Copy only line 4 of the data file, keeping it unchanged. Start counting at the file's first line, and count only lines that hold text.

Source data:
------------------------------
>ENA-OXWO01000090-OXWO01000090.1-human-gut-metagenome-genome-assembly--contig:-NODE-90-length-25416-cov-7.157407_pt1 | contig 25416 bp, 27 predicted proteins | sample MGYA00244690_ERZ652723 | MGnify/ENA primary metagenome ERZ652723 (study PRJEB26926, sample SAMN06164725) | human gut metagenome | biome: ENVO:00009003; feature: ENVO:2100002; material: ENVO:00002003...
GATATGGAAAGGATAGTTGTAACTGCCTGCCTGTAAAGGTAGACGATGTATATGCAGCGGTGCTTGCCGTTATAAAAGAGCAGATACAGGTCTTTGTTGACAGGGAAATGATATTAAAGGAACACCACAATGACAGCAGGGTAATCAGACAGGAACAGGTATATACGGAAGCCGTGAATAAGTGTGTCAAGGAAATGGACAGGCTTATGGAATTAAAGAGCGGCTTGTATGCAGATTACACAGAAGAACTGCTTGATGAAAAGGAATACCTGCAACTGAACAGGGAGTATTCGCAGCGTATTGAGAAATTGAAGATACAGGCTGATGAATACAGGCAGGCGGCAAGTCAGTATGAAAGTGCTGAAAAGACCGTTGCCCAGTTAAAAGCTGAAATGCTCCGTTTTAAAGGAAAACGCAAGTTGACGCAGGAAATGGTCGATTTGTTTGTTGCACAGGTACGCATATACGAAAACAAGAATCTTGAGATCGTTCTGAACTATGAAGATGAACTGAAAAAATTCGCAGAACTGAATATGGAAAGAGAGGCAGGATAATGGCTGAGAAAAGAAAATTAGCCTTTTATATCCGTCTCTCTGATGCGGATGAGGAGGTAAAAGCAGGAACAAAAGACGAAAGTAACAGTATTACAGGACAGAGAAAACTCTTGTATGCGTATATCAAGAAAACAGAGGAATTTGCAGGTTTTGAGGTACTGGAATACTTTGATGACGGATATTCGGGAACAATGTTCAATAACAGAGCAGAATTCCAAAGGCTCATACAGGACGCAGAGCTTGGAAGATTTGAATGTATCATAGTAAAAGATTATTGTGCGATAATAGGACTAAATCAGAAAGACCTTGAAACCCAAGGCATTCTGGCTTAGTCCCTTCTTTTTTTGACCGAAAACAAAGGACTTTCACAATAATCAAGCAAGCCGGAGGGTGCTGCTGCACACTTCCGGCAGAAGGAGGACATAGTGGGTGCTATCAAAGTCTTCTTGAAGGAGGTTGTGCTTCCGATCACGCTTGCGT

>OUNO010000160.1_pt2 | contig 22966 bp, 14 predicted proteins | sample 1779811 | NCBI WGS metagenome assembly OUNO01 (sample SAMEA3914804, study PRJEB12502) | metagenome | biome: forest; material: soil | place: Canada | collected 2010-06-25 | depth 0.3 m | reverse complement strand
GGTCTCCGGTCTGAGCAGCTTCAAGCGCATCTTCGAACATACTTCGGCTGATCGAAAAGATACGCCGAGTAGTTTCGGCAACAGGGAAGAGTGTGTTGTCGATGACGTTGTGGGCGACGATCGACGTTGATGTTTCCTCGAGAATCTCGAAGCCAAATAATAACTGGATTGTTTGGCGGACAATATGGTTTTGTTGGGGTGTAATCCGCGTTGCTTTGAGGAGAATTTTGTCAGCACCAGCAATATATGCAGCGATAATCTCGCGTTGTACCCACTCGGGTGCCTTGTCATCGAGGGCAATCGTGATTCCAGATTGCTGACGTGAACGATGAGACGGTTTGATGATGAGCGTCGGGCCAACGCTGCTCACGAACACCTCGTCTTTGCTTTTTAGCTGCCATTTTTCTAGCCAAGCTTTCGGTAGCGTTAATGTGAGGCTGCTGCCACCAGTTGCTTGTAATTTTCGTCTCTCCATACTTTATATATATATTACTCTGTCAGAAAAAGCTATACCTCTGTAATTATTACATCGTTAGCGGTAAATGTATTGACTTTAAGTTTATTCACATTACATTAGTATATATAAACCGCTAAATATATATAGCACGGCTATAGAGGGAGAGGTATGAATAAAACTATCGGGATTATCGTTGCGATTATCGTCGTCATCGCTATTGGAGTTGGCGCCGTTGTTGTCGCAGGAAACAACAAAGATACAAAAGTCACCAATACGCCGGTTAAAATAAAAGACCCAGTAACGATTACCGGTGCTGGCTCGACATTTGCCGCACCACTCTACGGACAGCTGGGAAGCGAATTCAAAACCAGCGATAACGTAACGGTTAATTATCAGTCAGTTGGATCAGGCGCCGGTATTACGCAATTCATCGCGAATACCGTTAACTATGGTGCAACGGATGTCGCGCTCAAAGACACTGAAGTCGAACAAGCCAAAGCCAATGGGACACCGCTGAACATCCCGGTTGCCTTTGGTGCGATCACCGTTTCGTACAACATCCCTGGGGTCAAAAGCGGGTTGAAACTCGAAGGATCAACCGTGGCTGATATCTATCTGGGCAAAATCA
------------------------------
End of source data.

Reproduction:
GGTCTCCGGTCTGAGCAGCTTCAAGCGCATCTTCGAACATACTTCGGCTGATCGAAAAGATACGCCGAGTAGTTTCGGCAACAGGGAAGAGTGTGTTGTCGATGACGTTGTGGGCGACGATCGACGTTGATGTTTCCTCGAGAATCTCGAAGCCAAATAATAACTGGATTGTTTGGCGGACAATATGGTTTTGTTGGGGTGTAATCCGCGTTGCTTTGAGGAGAATTTTGTCAGCACCAGCAATATATGCAGCGATAATCTCGCGTTGTACCCACTCGGGTGCCTTGTCATCGAGGGCAATCGTGATTCCAGATTGCTGACGTGAACGATGAGACGGTTTGATGATGAGCGTCGGGCCAACGCTGCTCACGAACACCTCGTCTTTGCTTTTTAGCTGCCATTTTTCTAGCCAAGCTTTCGGTAGCGTTAATGTGAGGCTGCTGCCACCAGTTGCTTGTAATTTTCGTCTCTCCATACTTTATATATATATTACTCTGTCAGAAAAAGCTATACCTCTGTAATTATTACATCGTTAGCGGTAAATGTATTGACTTTAAGTTTATTCACATTACATTAGTATATATAAACCGCTAAATATATATAGCACGGCTATAGAGGGAGAGGTATGAATAAAACTATCGGGATTATCGTTGCGATTATCGTCGTCATCGCTATTGGAGTTGGCGCCGTTGTTGTCGCAGGAAACAACAAAGATACAAAAGTCACCAATACGCCGGTTAAAATAAAAGACCCAGTAACGATTACCGGTGCTGGCTCGACATTTGCCGCACCACTCTACGGACAGCTGGGAAGCGAATTCAAAACCAGCGATAACGTAACGGTTAATTATCAGTCAGTTGGATCAGGCGCCGGTATTACGCAATTCATCGCGAATACCGTTAACTATGGTGCAACGGATGTCGCGCTCAAAGACACTGAAGTCGAACAAGCCAAAGCCAATGGGACACCGCTGAACATCCCGGTTGCCTTTGGTGCGATCACCGTTTCGTACAACATCCCTGGGGTCAAAAGCGGGTTGAAACTCGAAGGATCAACCGTGGCTGATATCTATCTGGGCAAAATCA